Edward Kennedy: The US military can still help the Iraqis - by leaving

From a speech at the Johns Hopkins School of Advanced International Studies, by the US Senator from Massachusetts

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President Bush has left us with few good choices. There are costs to staying, and costs to leaving. There may well be violence as we disengage militarily from Iraq, and Iraq disengages politically from us, but there will be much more violence if we continue our present dangerous and destabilising course. It will not be easy to extricate ourselves from Iraq, but we must begin.

President Bush has left us with few good choices. There are costs to staying, and costs to leaving. There may well be violence as we disengage militarily from Iraq, and Iraq disengages politically from us, but there will be much more violence if we continue our present dangerous and destabilising course. It will not be easy to extricate ourselves from Iraq, but we must begin.

We have reached the point that a prolonged American military presence in Iraq is no longer productive for either Iraq or the United States. The US military presence has become part of the problem, not part of the solution. We need a new plan that sets fair and realistic goals for self-government in Iraq, and works with the Iraqi government on a specific timetable for the honourable homecoming of our forces.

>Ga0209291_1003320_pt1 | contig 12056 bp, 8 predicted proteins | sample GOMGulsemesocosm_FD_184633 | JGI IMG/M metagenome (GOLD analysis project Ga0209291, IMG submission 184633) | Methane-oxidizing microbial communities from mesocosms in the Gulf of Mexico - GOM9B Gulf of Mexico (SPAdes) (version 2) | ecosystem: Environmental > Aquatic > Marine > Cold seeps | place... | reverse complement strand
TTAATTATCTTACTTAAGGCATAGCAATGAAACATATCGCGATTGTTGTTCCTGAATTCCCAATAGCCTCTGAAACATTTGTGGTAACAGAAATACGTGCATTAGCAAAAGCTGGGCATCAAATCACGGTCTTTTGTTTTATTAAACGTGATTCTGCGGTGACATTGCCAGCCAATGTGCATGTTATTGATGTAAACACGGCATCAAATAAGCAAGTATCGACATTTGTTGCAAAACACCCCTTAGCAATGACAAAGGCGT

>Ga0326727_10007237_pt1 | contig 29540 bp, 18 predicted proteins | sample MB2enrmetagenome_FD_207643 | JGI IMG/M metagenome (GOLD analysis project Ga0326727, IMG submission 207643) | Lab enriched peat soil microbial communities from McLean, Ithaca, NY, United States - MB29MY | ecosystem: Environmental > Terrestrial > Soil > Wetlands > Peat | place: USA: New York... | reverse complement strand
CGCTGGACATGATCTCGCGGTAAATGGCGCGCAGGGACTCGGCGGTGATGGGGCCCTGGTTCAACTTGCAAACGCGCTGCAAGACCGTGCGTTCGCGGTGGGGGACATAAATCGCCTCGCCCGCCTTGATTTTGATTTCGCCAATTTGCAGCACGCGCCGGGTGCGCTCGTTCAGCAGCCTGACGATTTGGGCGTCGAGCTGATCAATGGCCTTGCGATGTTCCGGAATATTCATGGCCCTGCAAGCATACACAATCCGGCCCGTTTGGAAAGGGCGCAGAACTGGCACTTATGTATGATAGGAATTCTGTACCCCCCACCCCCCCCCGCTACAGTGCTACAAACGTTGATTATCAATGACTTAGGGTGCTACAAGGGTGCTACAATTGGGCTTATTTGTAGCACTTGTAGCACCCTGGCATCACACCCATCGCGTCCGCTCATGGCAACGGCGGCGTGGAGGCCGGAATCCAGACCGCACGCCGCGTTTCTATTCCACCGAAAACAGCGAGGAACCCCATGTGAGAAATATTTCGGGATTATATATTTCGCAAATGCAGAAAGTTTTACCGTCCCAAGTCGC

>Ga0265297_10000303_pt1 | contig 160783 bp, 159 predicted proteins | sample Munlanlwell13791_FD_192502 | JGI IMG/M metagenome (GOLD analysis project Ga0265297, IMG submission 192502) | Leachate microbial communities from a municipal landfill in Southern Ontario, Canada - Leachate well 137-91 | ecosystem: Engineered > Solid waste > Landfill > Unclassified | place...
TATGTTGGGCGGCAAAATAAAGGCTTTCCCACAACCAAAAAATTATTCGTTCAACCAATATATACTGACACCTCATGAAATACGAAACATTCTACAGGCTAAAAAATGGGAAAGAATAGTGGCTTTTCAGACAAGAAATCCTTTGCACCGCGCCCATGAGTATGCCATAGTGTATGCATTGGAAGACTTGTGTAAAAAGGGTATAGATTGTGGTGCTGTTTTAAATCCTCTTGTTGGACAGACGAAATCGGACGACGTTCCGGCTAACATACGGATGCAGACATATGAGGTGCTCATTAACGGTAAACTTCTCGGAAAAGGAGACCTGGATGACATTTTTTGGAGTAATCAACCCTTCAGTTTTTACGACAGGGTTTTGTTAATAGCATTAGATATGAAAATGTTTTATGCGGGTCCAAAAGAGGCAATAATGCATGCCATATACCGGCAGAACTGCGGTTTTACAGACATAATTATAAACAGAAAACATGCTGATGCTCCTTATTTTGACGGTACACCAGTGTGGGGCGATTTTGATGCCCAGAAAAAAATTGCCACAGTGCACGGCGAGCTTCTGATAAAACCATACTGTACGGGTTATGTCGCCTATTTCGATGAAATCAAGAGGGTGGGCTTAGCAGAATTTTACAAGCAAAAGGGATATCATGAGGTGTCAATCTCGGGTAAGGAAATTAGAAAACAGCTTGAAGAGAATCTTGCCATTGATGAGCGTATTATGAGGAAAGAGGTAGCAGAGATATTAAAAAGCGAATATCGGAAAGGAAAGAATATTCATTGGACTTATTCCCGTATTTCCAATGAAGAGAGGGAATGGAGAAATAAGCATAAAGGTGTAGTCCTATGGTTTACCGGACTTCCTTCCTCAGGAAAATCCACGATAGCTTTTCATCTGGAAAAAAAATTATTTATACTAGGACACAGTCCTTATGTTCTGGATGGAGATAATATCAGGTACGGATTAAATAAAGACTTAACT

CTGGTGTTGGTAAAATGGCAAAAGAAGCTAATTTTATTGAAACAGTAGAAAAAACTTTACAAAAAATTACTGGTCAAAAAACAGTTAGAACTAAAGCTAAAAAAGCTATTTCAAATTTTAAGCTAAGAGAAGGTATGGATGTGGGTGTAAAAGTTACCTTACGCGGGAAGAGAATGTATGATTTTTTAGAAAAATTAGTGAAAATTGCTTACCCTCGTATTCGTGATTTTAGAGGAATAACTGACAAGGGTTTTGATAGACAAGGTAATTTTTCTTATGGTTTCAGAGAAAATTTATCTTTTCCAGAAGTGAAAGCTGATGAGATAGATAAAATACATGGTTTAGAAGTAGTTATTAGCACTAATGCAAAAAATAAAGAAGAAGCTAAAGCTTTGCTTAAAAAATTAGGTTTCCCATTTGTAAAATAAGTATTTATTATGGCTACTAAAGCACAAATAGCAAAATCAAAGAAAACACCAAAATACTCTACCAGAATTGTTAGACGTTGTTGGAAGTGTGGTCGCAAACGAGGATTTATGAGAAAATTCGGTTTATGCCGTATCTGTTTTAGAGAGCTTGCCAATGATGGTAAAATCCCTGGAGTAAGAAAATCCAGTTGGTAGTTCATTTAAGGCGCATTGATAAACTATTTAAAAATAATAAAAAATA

The stakes are enormously high. The Iraqi people are facing historic issues - the establishment of a government, the role of Islam, and the protection of minority rights. The United States and the international community have a clear interest in a strong, tolerant and pluralistic Iraq, free from chaos and civil war.

The first point in a new plan would be for the United Nations, not the United States, to provide assistance and advice on establishing a system of government and drafting a constitution. An international meeting - led by the UN and the new Iraqi government - should be convened immediately in Iraq or elsewhere in the Middle East to begin that process.

Error is no excuse for its own perpetuation. Mindless determination doesn't make a better outcome more likely. Setting a firm strategy for ending the mission may not guarantee success, but failure to do so will almost certainly guarantee failure.

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